The first junction on my London commute is not an easy one – it’s a stop line, downhill onto a main road with a zebra crossing on the right and a bus stop on the left. Some mornings I am bright, with-it and can spot a marginal gap and whiz straight over. Some mornings, like today, I am tired and dopey and need to wait for both lanes to be clear to avoid becoming roadkill. This means that the cars behind me, who like to bully their way across the first lane and then mow down any pedestrians on the crossing, get impatient.
So this morning, I’m waiting for my opportunity, and the driver of the car behind starts to honk his horn at me. I give him the universal hand signal. He gets out of the car, walks up to me and spits in my face, shouting “learn some manners.”
Which would be ironic, if it wasn’t quite so disgusting.
There are three morals from this story.
The first is, always ride with your visor down.
The second is, don’t reciprocate when faced with aggro – David Hough is absolutely clear on this in Proficient Motorcycling, a book I like a lot, and to which I should clearly pay more attention.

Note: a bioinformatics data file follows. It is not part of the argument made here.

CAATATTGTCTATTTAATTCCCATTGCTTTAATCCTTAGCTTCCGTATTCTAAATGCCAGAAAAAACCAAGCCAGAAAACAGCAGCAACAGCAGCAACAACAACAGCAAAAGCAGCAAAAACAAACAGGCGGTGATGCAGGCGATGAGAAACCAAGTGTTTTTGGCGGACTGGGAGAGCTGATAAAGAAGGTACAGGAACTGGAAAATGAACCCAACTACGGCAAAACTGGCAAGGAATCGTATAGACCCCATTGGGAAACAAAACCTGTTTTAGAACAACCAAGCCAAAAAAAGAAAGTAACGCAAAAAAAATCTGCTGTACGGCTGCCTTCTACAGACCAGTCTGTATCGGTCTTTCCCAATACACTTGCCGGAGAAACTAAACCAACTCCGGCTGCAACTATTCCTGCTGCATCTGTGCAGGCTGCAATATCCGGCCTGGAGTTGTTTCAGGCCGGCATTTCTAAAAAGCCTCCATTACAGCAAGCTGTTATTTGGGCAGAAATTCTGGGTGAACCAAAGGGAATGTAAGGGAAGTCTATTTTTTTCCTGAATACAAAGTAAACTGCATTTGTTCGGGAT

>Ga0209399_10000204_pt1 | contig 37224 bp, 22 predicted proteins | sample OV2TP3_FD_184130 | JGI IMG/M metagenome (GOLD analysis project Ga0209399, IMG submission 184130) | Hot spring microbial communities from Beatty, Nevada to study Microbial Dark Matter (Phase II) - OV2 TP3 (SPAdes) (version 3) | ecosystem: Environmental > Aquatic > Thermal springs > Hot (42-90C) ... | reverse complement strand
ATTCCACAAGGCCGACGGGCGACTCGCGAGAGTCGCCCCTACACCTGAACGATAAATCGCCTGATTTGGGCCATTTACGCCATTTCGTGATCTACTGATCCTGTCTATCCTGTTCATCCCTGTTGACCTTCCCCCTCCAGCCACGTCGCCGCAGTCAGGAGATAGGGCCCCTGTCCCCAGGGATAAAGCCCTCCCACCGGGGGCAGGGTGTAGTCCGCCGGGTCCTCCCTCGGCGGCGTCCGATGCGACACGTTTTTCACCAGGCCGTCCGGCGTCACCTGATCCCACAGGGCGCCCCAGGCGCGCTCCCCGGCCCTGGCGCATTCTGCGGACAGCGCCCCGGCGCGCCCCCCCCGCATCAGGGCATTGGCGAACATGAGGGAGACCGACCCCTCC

And the third is that, thanks to a very kind and concerned man who let me use his bathroom to clean up, I may no longer covered in someone else’s saliva but the man who thinks it is OK to gob on lady bikers (or, indeed, bikers in general) is still a tosser.
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Some commutes are about elegance and grace. Sometimes getting to work and not being dead seems reward enough. This is not a healthy place to be! but it’s where my head was as I passed Kings Cross this morning – it’s what happens when the phone starts ringing at 7 am and I end up with a very very small window of opportunity to get to Central London before an immovable deadline. I hate riding to a time limit, it makes me nervous and it makes me gamble on amber and attempt to stare down London Buses’ finest as we both lay claim to the same 6 foot of tarmac. If Boris wants to start slowly on his bus lane pledge, I nominate the Euston Road as his first target – being able to slide past the gridlock from Grays Inn Road to the left turn opposite Euston station would transform my stress levels. My usual beat down through Holborn to the Aldwych, thanks to roadworks and “improvements,” has been transformed from a broad and sweepy boulevard to a nightmare. So at Tavistock Square I took a gamble, took a right, and ended up bouncing over the cobbles round Covent Garden, which made me laugh because it feels like I’m riding somewhere I shouldn’t be. (And it’s the nearest Ruby’s going to get to off-road riding this week.) The cobbles shook off the bad mood and I parked up (small miracle in its own right!) with 10 minutes to spare. Thus proving that riding a bike is good for your mental health. I think.